Errors of Interpretation and Terminology

The emergency physician is in the ideal position to evaluate and document the state of a gunshot wound because he or she sees and explores it before it is disturbed, distorted, or destroyed by surgical intervention.6–14,27,30 Documentation of gunshot wounds should include the anatomic location of the wound as well as its, size, shape, and distinguishing characteristics, and digital photographs of the wound should be taken. Wounds should be described according to the standard anatomic position with the arms to the sides and palms up.

Clinicians should not describe wounds as “entrance” or “exit” but should document, using appropriate forensic terminology, a detailed description of the wound, including its appearance, characteristics, and location without attempting to interpret the wound type or bullet caliber.27,3439 Exit wounds are not always larger than entrance wounds, and wound size does not consistently correspond to bullet caliber.18,27,3642

The size of any wound (entrance or exit) is determined by five factors: the size, shape, configuration or angle, and velocity of the projectile at the instant of impact with tissue and the physical characteristics of the impacted tissue itself. If the projectile is slowed and its shape unchanged on exiting the skin, the exit wound may be the same size as or smaller than the corresponding entrance wound.34,41,42 If the projectile increases its surface area by fragmenting or changing its configuration while maintaining a substantial velocity, the exit wound may be significantly larger than the entrance wound.34,3642 If the bullet strikes bone, fragments may extrude from the exit wound and contribute to the size and shape of the wound. Tissue elasticity also affects the wound size so that entrance or exit wounds may be smaller, equal to, or larger than the projectile that caused them.4042 Wounds on the palm or sole may appear as slits and can be easily mistaken for stab wounds.34,41,42

Inappropriate terminology should be avoided.8,37,41,42 One example of inappropriate terminology is the use of the obsolete term powder burns, rather than soot, to describe the carbonaceous material associated with close-range wounds.34,35,41,42 Powder burns are literally the thermal injuries associated with flaming black powder used in muzzle loaders, antique weapons, and blank cartridges. These injuries do not occur with the smokeless powder used in modern ammunition.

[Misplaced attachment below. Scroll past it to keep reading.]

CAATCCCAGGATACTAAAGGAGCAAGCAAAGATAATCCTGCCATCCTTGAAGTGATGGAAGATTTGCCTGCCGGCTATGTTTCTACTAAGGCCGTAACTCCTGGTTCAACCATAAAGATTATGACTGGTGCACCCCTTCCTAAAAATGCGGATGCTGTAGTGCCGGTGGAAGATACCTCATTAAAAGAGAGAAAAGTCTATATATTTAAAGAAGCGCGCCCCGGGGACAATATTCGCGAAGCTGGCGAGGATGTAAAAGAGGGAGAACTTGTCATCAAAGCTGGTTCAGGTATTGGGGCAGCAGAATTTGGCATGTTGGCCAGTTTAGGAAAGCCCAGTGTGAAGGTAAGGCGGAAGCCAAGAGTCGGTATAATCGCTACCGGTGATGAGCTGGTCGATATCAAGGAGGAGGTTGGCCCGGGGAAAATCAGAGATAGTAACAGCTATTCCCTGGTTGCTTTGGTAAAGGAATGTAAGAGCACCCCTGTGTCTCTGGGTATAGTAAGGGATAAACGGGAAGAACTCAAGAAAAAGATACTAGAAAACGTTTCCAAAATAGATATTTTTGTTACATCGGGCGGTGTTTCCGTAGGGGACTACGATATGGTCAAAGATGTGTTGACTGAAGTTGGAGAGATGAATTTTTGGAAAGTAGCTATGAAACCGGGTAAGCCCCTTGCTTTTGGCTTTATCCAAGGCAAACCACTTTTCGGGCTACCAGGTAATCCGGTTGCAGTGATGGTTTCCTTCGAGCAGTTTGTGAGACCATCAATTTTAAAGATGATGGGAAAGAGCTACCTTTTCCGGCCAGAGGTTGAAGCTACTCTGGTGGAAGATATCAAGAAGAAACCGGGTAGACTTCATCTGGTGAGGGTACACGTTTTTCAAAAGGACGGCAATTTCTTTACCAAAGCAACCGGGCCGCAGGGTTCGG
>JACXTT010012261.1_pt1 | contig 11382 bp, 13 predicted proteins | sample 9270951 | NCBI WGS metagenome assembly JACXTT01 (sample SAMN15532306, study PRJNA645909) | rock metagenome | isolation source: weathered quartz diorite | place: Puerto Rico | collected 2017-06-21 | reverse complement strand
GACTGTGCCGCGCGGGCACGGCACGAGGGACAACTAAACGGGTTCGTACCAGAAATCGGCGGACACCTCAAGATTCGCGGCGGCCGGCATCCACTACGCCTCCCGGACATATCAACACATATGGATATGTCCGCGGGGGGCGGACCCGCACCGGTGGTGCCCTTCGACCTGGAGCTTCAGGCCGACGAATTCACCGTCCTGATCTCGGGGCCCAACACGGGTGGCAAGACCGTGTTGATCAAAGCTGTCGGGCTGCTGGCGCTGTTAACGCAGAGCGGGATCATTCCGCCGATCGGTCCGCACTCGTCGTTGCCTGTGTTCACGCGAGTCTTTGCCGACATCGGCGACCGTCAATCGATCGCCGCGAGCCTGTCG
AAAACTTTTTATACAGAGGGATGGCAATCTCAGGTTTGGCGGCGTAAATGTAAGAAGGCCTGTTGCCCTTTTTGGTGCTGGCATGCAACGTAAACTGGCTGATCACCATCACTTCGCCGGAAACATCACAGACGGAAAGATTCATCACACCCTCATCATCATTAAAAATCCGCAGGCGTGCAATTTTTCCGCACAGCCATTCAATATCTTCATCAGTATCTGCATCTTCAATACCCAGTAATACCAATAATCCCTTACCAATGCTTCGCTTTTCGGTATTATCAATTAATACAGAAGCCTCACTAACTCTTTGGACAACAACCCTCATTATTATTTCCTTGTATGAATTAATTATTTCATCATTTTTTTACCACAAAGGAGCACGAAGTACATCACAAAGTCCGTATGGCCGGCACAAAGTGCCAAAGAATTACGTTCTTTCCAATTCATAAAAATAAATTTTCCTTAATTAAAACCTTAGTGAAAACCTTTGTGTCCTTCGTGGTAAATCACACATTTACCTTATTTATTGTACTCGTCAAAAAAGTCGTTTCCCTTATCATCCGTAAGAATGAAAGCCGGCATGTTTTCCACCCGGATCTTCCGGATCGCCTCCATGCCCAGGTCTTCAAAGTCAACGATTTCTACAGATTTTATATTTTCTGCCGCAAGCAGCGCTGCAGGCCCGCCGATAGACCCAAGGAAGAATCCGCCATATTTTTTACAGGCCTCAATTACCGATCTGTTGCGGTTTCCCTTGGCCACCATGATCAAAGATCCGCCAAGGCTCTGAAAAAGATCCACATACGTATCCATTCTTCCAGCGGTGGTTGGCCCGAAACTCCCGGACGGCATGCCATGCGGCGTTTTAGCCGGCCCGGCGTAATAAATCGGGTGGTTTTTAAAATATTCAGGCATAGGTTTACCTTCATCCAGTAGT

It is unnecessary to comment in the medical record on the manner of a gunshot victim’s death. The determination of whether a death is accidental, suicidal, or homicidal is the responsibility of the coroner or medical examiner and occurs only after a detailed investigation of the scene and circumstances of the incident. The patient’s position at the time of injury can be determined only after an examination of the scene and collection of all forensic evidence.

A treating physician may be requested to render factual testimony, expert testimony, or both in a criminal case. Expert forensic testimony rendered without an appropriate forensic examination or adequate forensic training may mislead participants in the criminal justice system (e.g., “the exit wound is always larger than the entrance wound”). Opinions related to entrance versus exit wounds or the range of fire can affect the determination of innocence or guilt.* The perennial speculation about entrance and exit wounds in the assassination of President Kennedy is one example of the significance of a forensic evaluation.29,30,44

Forensic Aspects of Handguns

Handgun Ammunition

The cartridge, or round, is composed of the primer, the cartridge case, the powder, and the bullet (Fig. 65-1). The bullet is the projectile that is propelled out of the muzzle.

The primer is a small explosive charge in the base of the cartridge that ignites the gunpowder. The primer may contain lead, barium, or antimony. These materials may be deposited on the hands of the shooter, on the victim of a close-range assault, or on objects within a room in which the weapon was discharged.41